Official Archaeologist Report: No Cultural Material or Human Remains Found in Dakota Access Pipeline Route

Protesters demonstrate against the Energy Transfer Partners' Dakota Access oil pipeline near the Standing Rock Sioux reservation, in Los Angeles, Sept. 13, 2016. REUTERS/Lucy Nicholson

Last week I published a draft copy of a report from the North Dakota State Historical Society’s archaeological team which found no evidence of cultural materials or human remains in the Dakota Access Pipeline route. This despite repeated claims from the Standing Rock Sioux Tribe and the environmental activist allies that such materials were found and destroyed by the pipeline company.

It should be noted that federal Judge James Boasberg, an Obama appointee, has previously rejected these claims by the tribe. In fact, in August the state archaeological team investigated another claim of graves found along the pipeline route, again finding it to be erroneous.

The full, final report is below. It includes maps and pictures. Here’s a pertinent excerpt:

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The tribe and the activists supporting them continue to make wild and completely unsubstantiated claims about cultural artifacts and human remains along the pipeline route, but you have to remember that for roughly 40 miles through the area they’re making these claims the Dakota Access Pipeline follows not only the existing Northern Border natural gas pipeline but also existing power line infrastructure. The Dakota Access Pipeline is “brownfield” development. This ground has already been dug up.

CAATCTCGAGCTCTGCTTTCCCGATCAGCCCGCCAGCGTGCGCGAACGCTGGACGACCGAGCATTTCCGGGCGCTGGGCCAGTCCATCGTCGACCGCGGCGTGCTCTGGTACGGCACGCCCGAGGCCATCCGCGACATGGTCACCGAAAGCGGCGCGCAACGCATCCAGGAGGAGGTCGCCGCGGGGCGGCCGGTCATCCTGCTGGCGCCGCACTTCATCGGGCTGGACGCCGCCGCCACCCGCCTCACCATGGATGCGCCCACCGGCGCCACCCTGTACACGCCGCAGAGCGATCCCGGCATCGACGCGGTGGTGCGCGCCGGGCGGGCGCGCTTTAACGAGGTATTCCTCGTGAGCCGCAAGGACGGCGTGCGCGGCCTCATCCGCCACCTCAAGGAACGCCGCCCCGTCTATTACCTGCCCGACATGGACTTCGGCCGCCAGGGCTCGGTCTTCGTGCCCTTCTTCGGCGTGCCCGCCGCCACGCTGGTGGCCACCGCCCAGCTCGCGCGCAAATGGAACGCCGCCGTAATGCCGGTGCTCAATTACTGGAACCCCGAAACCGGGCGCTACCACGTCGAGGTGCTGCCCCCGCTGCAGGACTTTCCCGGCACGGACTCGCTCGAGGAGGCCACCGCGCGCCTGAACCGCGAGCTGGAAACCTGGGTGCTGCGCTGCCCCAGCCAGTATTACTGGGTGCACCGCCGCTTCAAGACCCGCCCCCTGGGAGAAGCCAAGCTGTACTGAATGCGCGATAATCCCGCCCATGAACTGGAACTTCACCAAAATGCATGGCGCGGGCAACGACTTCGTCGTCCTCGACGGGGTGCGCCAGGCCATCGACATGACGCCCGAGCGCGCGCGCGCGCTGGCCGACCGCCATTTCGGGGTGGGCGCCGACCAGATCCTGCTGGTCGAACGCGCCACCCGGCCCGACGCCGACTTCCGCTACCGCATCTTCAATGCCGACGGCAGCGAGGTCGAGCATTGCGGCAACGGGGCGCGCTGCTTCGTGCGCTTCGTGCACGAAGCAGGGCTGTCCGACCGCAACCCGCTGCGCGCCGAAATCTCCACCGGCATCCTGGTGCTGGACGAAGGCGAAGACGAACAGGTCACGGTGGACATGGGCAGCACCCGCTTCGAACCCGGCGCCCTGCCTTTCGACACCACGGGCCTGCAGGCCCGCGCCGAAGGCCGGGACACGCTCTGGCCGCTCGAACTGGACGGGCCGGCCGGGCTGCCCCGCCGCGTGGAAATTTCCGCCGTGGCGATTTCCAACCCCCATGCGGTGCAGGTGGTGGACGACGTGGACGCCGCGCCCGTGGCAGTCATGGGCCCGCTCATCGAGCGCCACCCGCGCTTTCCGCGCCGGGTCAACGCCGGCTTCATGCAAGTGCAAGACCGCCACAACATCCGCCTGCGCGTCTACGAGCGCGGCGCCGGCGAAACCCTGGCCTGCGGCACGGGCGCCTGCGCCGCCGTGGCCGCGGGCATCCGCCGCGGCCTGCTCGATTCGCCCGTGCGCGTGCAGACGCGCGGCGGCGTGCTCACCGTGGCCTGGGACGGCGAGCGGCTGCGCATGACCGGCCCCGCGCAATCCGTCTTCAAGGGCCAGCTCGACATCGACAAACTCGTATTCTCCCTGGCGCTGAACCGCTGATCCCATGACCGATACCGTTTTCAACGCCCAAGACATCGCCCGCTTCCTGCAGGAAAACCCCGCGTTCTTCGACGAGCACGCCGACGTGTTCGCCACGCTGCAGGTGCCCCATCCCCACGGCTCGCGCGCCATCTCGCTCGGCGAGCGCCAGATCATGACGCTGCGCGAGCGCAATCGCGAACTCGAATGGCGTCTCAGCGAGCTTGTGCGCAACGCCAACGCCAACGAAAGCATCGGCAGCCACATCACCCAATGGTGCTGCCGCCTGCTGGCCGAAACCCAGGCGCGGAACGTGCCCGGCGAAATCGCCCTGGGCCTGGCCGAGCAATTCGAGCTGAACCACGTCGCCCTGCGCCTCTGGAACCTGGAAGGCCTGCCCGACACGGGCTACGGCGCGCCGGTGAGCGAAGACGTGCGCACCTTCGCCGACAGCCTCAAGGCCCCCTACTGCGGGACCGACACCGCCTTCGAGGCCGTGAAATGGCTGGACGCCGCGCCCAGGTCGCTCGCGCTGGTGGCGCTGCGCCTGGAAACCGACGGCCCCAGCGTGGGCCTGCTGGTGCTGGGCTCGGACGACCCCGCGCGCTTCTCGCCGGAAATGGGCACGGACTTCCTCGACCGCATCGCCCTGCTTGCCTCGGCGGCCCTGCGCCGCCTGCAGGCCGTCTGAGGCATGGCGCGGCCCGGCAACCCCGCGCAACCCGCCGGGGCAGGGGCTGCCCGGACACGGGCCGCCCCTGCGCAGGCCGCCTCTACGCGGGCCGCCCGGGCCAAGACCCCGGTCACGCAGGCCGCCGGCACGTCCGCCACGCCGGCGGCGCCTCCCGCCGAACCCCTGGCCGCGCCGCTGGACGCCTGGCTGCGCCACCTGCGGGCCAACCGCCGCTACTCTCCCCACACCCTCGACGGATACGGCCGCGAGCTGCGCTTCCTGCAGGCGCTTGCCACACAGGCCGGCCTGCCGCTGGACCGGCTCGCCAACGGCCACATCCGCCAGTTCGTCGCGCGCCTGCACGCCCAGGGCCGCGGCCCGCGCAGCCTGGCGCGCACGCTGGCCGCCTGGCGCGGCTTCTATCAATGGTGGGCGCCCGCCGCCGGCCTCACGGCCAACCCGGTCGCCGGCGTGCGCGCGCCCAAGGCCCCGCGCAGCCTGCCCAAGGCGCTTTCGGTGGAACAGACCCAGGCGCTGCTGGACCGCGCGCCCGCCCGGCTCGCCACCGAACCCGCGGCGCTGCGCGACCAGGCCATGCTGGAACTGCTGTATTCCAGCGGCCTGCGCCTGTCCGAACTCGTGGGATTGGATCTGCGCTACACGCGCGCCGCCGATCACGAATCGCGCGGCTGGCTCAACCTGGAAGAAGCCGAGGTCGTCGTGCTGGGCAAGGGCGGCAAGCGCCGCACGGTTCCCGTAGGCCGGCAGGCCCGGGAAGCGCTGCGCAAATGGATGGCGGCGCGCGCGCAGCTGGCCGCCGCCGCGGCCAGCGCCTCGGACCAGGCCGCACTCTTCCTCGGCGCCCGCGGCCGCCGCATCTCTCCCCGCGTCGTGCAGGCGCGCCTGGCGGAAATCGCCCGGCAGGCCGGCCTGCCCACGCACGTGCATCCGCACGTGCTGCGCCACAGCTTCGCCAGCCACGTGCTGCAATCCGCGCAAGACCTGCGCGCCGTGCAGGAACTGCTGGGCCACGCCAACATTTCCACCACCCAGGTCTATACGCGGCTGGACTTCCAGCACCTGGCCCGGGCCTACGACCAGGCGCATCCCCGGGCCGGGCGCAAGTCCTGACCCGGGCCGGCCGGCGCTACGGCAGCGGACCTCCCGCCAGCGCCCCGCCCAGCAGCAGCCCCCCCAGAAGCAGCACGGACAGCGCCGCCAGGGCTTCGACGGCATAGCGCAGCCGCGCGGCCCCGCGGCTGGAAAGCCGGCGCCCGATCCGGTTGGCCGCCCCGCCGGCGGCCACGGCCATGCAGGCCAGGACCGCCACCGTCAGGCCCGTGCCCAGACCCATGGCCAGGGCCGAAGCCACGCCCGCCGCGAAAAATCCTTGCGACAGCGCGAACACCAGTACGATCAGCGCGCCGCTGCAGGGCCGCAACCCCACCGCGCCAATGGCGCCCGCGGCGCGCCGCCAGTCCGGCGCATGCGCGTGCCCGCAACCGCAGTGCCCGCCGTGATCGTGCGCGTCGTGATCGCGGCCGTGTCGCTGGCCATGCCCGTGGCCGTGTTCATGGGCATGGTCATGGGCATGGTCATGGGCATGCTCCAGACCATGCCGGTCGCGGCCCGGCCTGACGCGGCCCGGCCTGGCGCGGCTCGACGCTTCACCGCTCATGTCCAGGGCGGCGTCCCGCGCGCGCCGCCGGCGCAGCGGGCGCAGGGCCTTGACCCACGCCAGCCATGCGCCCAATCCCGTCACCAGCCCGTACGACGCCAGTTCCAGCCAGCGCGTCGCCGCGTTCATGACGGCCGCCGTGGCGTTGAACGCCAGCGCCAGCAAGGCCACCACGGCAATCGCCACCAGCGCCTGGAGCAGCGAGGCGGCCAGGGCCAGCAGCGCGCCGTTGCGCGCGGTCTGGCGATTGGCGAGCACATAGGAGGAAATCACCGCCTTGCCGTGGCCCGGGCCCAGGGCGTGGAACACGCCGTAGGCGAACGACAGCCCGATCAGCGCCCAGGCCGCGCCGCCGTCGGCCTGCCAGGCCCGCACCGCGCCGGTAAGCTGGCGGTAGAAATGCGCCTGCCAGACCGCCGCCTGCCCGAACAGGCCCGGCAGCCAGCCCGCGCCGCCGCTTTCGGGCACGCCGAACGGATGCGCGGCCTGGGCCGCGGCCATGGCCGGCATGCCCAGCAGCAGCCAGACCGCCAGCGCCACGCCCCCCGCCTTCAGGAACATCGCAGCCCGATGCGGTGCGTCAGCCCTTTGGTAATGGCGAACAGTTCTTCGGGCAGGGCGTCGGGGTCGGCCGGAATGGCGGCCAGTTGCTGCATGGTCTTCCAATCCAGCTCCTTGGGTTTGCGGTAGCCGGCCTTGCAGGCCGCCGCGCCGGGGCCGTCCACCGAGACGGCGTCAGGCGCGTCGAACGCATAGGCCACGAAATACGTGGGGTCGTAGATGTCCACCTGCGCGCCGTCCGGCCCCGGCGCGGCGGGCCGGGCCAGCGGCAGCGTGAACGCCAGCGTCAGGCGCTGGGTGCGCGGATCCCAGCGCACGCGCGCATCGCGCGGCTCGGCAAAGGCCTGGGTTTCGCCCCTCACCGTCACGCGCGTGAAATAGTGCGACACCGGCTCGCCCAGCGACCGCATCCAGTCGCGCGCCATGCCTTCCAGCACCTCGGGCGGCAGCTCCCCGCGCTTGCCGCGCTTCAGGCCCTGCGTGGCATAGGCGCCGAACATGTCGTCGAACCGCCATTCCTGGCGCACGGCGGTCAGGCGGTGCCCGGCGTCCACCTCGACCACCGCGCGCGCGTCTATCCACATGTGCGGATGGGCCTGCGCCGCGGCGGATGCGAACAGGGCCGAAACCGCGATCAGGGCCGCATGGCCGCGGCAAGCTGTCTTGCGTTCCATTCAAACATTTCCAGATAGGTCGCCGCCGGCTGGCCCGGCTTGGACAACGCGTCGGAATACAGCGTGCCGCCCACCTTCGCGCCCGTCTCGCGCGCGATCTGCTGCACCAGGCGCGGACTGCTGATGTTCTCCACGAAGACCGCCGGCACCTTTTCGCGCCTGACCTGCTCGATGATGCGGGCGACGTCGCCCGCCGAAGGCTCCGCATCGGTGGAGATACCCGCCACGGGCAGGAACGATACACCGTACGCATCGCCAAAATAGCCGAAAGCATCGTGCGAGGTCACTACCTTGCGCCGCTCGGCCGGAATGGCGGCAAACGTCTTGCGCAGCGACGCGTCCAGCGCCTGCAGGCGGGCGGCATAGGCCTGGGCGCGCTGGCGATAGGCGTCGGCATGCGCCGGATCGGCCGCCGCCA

Yet now the activists – for what I believe to be purely political reasons  – are making up fairy tales about graves and cultural artifacts. Fairy tales they only came up with after Energy Transfer Partners began construction despite being given ample opportunity to identify these areas prior to the project being permitted.

As Judge Boasberg found, the tribe largely didn’t avail themselves of those opportunities to work with the permitting process, yet they expect us to believe that ETP – despite changing the pipeline route some 140 times in North Dakota alone to respect culturally significant areas – is just running roughshod over grave sites today.

Politically convenient, sure, but not something which seems to be based in any sort of factual record.

Here’s the final report:

Rob Port is the editor of SayAnythingBlog.com, a columnist for the Forum News Service, and host of the Plain Talk Podcast which you can subscribe to by clicking here.

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